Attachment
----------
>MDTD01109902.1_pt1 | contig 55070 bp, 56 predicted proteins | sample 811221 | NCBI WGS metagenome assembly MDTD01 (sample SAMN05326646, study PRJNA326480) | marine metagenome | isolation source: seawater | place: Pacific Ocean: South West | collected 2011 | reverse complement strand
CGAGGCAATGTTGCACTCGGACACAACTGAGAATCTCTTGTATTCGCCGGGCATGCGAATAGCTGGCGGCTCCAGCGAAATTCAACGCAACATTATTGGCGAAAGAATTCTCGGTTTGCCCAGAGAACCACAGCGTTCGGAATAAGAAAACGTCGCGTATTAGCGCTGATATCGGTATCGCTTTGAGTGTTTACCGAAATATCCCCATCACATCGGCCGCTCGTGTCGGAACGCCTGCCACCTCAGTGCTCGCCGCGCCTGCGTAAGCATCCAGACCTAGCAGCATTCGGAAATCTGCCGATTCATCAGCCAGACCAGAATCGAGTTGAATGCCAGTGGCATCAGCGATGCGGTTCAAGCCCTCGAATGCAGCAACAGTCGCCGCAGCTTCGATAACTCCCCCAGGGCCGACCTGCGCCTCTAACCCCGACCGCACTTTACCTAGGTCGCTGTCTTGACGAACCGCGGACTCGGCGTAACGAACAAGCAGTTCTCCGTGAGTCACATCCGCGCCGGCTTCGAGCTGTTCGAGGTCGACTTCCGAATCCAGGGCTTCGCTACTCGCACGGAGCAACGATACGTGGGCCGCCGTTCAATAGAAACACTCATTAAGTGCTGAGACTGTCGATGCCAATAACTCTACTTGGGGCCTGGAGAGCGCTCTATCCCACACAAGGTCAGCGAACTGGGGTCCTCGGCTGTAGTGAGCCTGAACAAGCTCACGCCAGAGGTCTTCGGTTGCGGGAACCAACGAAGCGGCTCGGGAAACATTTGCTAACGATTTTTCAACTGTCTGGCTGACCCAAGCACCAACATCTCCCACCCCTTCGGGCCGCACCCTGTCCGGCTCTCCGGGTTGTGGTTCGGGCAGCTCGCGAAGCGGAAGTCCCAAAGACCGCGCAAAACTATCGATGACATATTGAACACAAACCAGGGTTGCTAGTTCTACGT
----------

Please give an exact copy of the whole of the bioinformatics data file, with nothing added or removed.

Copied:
>MDTD01109902.1_pt1 | contig 55070 bp, 56 predicted proteins | sample 811221 | NCBI WGS metagenome assembly MDTD01 (sample SAMN05326646, study PRJNA326480) | marine metagenome | isolation source: seawater | place: Pacific Ocean: South West | collected 2011 | reverse complement strand
CGAGGCAATGTTGCACTCGGACACAACTGAGAATCTCTTGTATTCGCCGGGCATGCGAATAGCTGGCGGCTCCAGCGAAATTCAACGCAACATTATTGGCGAAAGAATTCTCGGTTTGCCCAGAGAACCACAGCGTTCGGAATAAGAAAACGTCGCGTATTAGCGCTGATATCGGTATCGCTTTGAGTGTTTACCGAAATATCCCCATCACATCGGCCGCTCGTGTCGGAACGCCTGCCACCTCAGTGCTCGCCGCGCCTGCGTAAGCATCCAGACCTAGCAGCATTCGGAAATCTGCCGATTCATCAGCCAGACCAGAATCGAGTTGAATGCCAGTGGCATCAGCGATGCGGTTCAAGCCCTCGAATGCAGCAACAGTCGCCGCAGCTTCGATAACTCCCCCAGGGCCGACCTGCGCCTCTAACCCCGACCGCACTTTACCTAGGTCGCTGTCTTGACGAACCGCGGACTCGGCGTAACGAACAAGCAGTTCTCCGTGAGTCACATCCGCGCCGGCTTCGAGCTGTTCGAGGTCGACTTCCGAATCCAGGGCTTCGCTACTCGCACGGAGCAACGATACGTGGGCCGCCGTTCAATAGAAACACTCATTAAGTGCTGAGACTGTCGATGCCAATAACTCTACTTGGGGCCTGGAGAGCGCTCTATCCCACACAAGGTCAGCGAACTGGGGTCCTCGGCTGTAGTGAGCCTGAACAAGCTCACGCCAGAGGTCTTCGGTTGCGGGAACCAACGAAGCGGCTCGGGAAACATTTGCTAACGATTTTTCAACTGTCTGGCTGACCCAAGCACCAACATCTCCCACCCCTTCGGGCCGCACCCTGTCCGGCTCTCCGGGTTGTGGTTCGGGCAGCTCGCGAAGCGGAAGTCCCAAAGACCGCGCAAAACTATCGATGACATATTGAACACAAACCAGGGTTGCTAGTTCTACGT